When it comes to well being, only 65.3% of Romanian women evaluate their health as being good or very good, as compared to 74.8% of Romanian men
The concern for preserving one’s health seems to be mostly manifested by women. For instance, only 36.2% of Romanian men abstain from drinking and smoking, as compared to 73.4% of women. However, men fare better in terms of eating habits and physical exercise, with 16% of them eating fruit and vegetables and doing physical exercise, as compared to a mere 7.4% of women.
This is only some of the data included in the third edition of the Gender Equality Index made public by the European Institute for Gender Equality (EIGE). The Index measures gender gaps and takes into account the context and different levels of achievement of EU member states within a range of relevant policy areas: work, money, knowledge, time, power, health, intersectoral inequities and violence against women.
All domains and member states are granted a number of points, on a scale from 1 to 100, where 1 stands for total inequality and 100 stands for total equality. In terms of health, the aforementioned differences point to the fact that access to healthcare services and mentalities on preserving one’s health depend on gender.
For instance, encouraging boys from a very early age to drink and smoke may very well reflect a society’s attitude towards men’s and women’s roles in the community, says EIGE expert Zuzana Madarova: “For women, implications in gender norms are very different. So let’s imagine the image of the modern woman puts a lot of pressure on women, these days. There are many women who are employed and at the same time they are primarily responsible for childcare, for households, it is actually this context that we need to see. And we also know from the domain of time that women have less time for social activities, for leisure, for going to the gym, for going to the theater. This is actually the context we need to see when we say that men are more physically active than women. This is why we need to bring gender to the heart of health policies, to understand where differences are coming from. “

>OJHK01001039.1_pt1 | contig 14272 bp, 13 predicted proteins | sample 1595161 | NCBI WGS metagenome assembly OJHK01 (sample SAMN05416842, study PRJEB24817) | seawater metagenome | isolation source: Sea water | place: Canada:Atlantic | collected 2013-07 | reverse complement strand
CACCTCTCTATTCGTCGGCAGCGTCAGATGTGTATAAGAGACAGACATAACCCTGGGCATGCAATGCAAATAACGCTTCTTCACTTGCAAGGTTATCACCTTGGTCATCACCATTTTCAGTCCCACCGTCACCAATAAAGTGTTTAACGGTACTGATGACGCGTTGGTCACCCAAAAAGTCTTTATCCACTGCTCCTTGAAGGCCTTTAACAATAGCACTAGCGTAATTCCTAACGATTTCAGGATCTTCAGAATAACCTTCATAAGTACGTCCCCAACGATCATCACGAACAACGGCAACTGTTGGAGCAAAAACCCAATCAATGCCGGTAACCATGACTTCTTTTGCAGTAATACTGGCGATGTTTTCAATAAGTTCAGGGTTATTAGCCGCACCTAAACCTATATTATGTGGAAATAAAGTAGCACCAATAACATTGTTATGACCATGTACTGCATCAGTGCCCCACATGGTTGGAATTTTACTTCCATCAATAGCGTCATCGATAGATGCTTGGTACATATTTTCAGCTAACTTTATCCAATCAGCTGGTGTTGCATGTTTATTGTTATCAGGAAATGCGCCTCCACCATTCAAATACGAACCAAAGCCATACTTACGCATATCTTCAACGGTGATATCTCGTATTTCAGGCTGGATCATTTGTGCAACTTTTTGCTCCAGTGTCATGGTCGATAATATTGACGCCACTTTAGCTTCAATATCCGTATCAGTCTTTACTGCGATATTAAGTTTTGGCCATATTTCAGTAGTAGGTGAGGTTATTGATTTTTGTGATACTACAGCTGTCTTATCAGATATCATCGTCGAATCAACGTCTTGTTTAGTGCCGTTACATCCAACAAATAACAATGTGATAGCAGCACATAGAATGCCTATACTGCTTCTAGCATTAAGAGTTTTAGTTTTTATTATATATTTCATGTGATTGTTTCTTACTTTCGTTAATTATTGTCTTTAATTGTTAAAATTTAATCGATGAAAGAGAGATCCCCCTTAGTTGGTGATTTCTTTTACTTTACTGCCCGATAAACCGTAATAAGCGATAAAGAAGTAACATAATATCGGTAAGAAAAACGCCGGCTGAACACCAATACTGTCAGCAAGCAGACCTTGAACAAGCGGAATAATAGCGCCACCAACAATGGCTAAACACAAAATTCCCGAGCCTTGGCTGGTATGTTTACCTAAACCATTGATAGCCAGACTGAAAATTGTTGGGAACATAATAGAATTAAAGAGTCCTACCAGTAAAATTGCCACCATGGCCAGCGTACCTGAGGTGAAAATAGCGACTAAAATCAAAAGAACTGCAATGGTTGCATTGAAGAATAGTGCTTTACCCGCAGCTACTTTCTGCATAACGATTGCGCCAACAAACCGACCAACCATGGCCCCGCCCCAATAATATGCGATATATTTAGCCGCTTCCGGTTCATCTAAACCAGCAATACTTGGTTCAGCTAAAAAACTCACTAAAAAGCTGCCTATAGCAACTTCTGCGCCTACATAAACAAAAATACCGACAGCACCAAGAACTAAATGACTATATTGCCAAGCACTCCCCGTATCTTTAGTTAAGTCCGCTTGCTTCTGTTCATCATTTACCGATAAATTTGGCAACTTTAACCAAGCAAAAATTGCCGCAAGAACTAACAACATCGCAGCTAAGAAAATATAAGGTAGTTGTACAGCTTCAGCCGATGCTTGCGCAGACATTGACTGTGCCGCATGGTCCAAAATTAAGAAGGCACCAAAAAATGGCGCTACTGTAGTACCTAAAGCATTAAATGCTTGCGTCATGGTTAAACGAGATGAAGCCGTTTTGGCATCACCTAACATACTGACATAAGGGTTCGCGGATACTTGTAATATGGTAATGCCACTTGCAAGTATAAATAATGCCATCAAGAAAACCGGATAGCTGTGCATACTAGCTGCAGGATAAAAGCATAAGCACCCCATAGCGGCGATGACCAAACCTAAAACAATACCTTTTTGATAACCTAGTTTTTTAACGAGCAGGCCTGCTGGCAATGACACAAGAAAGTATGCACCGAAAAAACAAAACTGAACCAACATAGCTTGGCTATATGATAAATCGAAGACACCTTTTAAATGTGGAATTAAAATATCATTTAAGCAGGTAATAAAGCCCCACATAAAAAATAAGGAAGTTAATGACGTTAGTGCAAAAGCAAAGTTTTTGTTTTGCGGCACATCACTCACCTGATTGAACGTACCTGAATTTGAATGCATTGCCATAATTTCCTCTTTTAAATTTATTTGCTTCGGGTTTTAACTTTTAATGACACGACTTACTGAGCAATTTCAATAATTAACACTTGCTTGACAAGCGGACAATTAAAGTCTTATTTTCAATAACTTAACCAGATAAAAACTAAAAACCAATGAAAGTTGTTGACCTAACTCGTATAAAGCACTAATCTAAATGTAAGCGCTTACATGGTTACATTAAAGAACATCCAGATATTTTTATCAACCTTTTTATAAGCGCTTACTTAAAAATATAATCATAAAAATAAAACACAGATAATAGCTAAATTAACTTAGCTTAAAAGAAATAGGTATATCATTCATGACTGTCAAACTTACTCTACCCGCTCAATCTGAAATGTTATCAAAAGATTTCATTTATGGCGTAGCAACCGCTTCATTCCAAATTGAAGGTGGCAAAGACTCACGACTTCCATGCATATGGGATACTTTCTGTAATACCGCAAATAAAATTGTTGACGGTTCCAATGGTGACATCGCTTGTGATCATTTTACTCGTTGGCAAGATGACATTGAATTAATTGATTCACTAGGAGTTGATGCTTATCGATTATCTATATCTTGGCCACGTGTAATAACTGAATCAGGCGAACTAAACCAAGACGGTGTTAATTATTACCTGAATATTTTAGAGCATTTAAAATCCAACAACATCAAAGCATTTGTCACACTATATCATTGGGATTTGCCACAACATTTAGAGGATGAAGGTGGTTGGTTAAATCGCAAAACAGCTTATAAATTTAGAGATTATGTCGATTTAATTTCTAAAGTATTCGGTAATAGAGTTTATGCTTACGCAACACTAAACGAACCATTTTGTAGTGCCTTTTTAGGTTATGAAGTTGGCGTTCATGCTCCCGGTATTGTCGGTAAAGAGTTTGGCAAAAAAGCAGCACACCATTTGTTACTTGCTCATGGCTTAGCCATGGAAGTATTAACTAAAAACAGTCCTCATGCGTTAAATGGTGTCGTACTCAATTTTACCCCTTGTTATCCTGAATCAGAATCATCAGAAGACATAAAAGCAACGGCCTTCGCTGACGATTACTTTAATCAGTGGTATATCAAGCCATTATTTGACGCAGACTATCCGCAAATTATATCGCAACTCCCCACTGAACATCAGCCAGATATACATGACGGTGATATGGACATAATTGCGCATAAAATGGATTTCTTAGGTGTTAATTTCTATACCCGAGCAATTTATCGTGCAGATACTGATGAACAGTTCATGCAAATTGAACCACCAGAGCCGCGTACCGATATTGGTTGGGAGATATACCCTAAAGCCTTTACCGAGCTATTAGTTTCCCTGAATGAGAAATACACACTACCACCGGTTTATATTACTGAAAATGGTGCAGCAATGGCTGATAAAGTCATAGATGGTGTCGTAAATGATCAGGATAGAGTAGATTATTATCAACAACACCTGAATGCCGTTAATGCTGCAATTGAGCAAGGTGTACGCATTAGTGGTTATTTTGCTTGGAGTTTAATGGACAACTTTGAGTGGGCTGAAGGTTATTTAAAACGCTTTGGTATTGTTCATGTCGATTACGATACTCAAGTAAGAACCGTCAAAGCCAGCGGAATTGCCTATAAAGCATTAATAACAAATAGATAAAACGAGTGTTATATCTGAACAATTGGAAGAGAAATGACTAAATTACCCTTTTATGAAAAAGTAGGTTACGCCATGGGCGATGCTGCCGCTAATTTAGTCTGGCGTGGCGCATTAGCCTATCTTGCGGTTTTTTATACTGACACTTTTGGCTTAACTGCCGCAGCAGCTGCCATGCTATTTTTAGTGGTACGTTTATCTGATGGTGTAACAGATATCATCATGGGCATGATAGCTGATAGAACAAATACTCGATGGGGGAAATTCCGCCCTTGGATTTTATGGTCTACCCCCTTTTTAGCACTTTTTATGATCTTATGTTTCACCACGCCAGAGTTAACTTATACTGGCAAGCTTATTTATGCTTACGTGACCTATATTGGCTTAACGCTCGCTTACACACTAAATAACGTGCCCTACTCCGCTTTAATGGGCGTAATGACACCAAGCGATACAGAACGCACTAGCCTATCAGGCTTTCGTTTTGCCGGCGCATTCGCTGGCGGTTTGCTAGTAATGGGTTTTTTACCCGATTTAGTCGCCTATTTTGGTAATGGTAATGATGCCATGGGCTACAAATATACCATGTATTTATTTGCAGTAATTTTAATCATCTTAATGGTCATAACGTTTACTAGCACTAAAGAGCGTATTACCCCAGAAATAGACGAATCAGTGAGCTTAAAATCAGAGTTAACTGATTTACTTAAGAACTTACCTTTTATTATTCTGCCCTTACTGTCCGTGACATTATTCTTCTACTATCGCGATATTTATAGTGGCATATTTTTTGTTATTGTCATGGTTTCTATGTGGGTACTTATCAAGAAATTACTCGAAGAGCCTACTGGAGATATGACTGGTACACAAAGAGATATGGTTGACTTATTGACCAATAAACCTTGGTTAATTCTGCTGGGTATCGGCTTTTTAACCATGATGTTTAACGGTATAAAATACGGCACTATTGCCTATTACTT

Moreover, although across the European Union women live 5 years longer than men, on average, it remains to be seen to what extent women enjoy a satisfactory health condition, although they live longer than men. As for the access to healthcare services, which is good across the European Union, it weighs a great deal in this statistics.
Zuzana Madarova once again: “We look at different social groups and we can see that the social group that faces highest or the most barriers in access to healthcare are people with disabilities, women and men with disabilities. And the group with the biggest gender gap is single parents. We can say that single mothers face the highest barriers in access to healthcare. In the EU, there are more than 9 million single parents and that is very gendered because 85 % of them are women. “